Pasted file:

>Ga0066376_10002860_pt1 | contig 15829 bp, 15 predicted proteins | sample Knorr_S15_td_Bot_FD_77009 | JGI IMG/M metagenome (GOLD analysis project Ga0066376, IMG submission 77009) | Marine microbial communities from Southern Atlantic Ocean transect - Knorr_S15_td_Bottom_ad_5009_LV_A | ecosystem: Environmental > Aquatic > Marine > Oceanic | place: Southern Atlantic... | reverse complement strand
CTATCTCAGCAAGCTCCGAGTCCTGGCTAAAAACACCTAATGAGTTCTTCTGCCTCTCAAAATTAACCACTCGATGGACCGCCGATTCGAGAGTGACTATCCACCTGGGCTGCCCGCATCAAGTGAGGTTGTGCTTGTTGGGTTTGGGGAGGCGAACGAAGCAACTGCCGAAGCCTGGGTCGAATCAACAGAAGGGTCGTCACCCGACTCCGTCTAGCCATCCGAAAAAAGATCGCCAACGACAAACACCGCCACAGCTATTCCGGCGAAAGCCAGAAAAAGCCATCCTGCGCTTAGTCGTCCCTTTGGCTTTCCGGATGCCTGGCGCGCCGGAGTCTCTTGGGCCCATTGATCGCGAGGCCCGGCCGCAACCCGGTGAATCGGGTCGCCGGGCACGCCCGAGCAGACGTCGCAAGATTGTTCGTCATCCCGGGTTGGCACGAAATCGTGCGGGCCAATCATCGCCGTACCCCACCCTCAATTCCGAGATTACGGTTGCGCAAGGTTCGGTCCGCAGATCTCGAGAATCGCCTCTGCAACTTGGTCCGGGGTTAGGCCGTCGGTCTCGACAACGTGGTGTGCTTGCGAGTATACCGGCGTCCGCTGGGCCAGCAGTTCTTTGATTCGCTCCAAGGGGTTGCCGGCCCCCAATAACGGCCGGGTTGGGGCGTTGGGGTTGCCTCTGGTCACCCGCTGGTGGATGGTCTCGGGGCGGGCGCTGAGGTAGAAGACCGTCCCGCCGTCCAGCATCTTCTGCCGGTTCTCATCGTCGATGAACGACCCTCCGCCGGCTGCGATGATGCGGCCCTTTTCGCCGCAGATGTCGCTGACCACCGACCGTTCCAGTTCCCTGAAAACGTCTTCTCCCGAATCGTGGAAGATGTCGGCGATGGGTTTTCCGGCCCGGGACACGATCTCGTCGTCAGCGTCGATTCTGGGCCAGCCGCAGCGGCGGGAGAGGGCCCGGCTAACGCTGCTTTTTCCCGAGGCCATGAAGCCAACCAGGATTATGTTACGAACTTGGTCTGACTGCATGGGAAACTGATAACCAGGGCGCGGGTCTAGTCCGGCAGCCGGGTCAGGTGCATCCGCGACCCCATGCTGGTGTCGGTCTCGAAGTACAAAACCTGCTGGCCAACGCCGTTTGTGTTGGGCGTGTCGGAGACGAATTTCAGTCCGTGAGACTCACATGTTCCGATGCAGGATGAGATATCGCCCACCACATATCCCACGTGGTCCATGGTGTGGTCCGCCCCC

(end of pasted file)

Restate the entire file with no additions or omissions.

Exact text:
>Ga0066376_10002860_pt1 | contig 15829 bp, 15 predicted proteins | sample Knorr_S15_td_Bot_FD_77009 | JGI IMG/M metagenome (GOLD analysis project Ga0066376, IMG submission 77009) | Marine microbial communities from Southern Atlantic Ocean transect - Knorr_S15_td_Bottom_ad_5009_LV_A | ecosystem: Environmental > Aquatic > Marine > Oceanic | place: Southern Atlantic... | reverse complement strand
CTATCTCAGCAAGCTCCGAGTCCTGGCTAAAAACACCTAATGAGTTCTTCTGCCTCTCAAAATTAACCACTCGATGGACCGCCGATTCGAGAGTGACTATCCACCTGGGCTGCCCGCATCAAGTGAGGTTGTGCTTGTTGGGTTTGGGGAGGCGAACGAAGCAACTGCCGAAGCCTGGGTCGAATCAACAGAAGGGTCGTCACCCGACTCCGTCTAGCCATCCGAAAAAAGATCGCCAACGACAAACACCGCCACAGCTATTCCGGCGAAAGCCAGAAAAAGCCATCCTGCGCTTAGTCGTCCCTTTGGCTTTCCGGATGCCTGGCGCGCCGGAGTCTCTTGGGCCCATTGATCGCGAGGCCCGGCCGCAACCCGGTGAATCGGGTCGCCGGGCACGCCCGAGCAGACGTCGCAAGATTGTTCGTCATCCCGGGTTGGCACGAAATCGTGCGGGCCAATCATCGCCGTACCCCACCCTCAATTCCGAGATTACGGTTGCGCAAGGTTCGGTCCGCAGATCTCGAGAATCGCCTCTGCAACTTGGTCCGGGGTTAGGCCGTCGGTCTCGACAACGTGGTGTGCTTGCGAGTATACCGGCGTCCGCTGGGCCAGCAGTTCTTTGATTCGCTCCAAGGGGTTGCCGGCCCCCAATAACGGCCGGGTTGGGGCGTTGGGGTTGCCTCTGGTCACCCGCTGGTGGATGGTCTCGGGGCGGGCGCTGAGGTAGAAGACCGTCCCGCCGTCCAGCATCTTCTGCCGGTTCTCATCGTCGATGAACGACCCTCCGCCGGCTGCGATGATGCGGCCCTTTTCGCCGCAGATGTCGCTGACCACCGACCGTTCCAGTTCCCTGAAAACGTCTTCTCCCGAATCGTGGAAGATGTCGGCGATGGGTTTTCCGGCCCGGGACACGATCTCGTCGTCAGCGTCGATTCTGGGCCAGCCGCAGCGGCGGGAGAGGGCCCGGCTAACGCTGCTTTTTCCCGAGGCCATGAAGCCAACCAGGATTATGTTACGAACTTGGTCTGACTGCATGGGAAACTGATAACCAGGGCGCGGGTCTAGTCCGGCAGCCGGGTCAGGTGCATCCGCGACCCCATGCTGGTGTCGGTCTCGAAGTACAAAACCTGCTGGCCAACGCCGTTTGTGTTGGGCGTGTCGGAGACGAATTTCAGTCCGTGAGACTCACATGTTCCGATGCAGGATGAGATATCGCCCACCACATATCCCACGTGGTCCATGGTGTGGTCCGCCCCC